I personally use this second button multiple times per day. It opens up a basic explorer and properties window of the asset. I find this feature helpful for a quick peek at anything without the need to open up Studio.


By double-clicking a script, a new tab is created with a plain text copy of the source. This is my goto for verifying all of my plugins.


Method 4: Using Plugin Importer

@ClockworkSquirrel has also created a plugin available for free to insert plugins very easily. Just paste the link or AssetId and you’ll be greeted with the plugin in ServerStorage.



Conclusion

Hopefully this clears some of the confusion around checking the source of plugins. If you have any questions or concerns, drop them below and I’ll do my best to answer them. Happy safe plugin searching :slight_smile: .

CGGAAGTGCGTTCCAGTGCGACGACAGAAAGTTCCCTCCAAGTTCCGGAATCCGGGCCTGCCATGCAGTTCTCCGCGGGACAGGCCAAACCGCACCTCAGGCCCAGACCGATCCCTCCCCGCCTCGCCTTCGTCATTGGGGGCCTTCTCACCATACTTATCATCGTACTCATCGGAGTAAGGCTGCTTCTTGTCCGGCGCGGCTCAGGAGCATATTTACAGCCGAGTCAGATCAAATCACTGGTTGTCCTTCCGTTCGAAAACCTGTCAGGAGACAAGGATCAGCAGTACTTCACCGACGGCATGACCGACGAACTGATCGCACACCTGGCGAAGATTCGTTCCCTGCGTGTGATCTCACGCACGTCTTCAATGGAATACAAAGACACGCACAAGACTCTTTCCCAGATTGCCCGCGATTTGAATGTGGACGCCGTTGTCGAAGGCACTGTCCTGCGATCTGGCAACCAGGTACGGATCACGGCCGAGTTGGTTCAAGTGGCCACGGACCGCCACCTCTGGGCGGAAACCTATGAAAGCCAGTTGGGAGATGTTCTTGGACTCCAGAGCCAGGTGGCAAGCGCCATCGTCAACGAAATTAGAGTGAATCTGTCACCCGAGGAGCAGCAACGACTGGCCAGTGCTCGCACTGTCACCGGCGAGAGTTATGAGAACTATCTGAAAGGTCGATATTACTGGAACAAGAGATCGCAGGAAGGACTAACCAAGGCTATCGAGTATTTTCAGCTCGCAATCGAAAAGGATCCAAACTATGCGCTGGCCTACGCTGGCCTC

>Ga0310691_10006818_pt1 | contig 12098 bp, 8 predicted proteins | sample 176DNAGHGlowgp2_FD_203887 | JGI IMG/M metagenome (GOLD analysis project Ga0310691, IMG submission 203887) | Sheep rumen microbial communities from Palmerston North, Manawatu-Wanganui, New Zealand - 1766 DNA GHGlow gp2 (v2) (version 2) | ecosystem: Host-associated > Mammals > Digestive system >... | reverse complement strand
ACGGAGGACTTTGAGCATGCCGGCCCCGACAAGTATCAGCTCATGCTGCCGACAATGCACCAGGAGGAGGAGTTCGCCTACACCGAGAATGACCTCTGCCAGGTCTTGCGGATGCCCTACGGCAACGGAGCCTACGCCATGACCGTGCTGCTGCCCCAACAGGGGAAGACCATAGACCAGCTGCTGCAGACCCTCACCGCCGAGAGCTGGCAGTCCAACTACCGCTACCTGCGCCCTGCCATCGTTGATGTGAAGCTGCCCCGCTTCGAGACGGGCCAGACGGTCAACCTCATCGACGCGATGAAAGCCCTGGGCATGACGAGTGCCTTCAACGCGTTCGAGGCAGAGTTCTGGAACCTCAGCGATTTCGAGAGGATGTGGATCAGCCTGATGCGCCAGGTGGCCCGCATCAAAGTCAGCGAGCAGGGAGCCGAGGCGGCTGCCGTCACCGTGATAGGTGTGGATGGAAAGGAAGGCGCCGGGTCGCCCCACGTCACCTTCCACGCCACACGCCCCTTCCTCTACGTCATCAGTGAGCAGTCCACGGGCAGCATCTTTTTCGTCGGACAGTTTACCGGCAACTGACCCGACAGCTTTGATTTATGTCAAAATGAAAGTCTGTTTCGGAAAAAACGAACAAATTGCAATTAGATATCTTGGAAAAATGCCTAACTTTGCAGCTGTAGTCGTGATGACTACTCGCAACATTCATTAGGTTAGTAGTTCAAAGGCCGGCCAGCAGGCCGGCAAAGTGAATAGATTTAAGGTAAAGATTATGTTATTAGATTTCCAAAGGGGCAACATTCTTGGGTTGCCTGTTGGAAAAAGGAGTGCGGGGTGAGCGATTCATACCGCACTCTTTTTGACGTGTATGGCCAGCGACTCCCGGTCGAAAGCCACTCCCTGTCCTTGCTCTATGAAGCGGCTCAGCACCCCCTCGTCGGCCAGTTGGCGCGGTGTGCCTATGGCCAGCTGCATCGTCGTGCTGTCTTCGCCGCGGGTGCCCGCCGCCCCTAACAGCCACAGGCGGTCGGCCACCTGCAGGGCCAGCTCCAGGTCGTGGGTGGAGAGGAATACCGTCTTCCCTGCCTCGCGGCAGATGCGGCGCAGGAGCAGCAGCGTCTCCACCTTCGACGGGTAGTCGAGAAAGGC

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Method 4: Plugin Importer - Re-download From Website [EN, FR, PL]

Good advice!

In addition to this advice, I’d highly recommend getting a trustworthy anti-infection plugin too. Even as a professional and disciplined player, I’ve managed to accidentally let a couple things slip into my games on rare occasions. Therefore I’d highly recommend installing an anti-infection plugin such as Christbru’s hidden script detector to mitigate these risks. (others are available, but as a user of the aforementioned plugin I can vouch for its integrity at the time of writing)

(also didn’t expect to see my plugin used as part of a demonstration - nice!)

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My apologies for such a delay here, I’ve been quite ill since posting this and looking at screens intensified my symptoms. After this long break, I’m feeling much better and motivated to get stuff done again :slight_smile: .


@ClockworkSquirrel added a section on it :wink:


@Elttob I was actually in progress of writing another resource on this exact topic before I went down with my sickness; I’m hoping to finish it up within the next few days. I recently discovered a bunch of your plugins and I’m liking them a lot; thought I’d spread the word haha.

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That plugin needs updating, but it works for now. Thanks for adding it anyway. Hopefully it’s of some use :+1: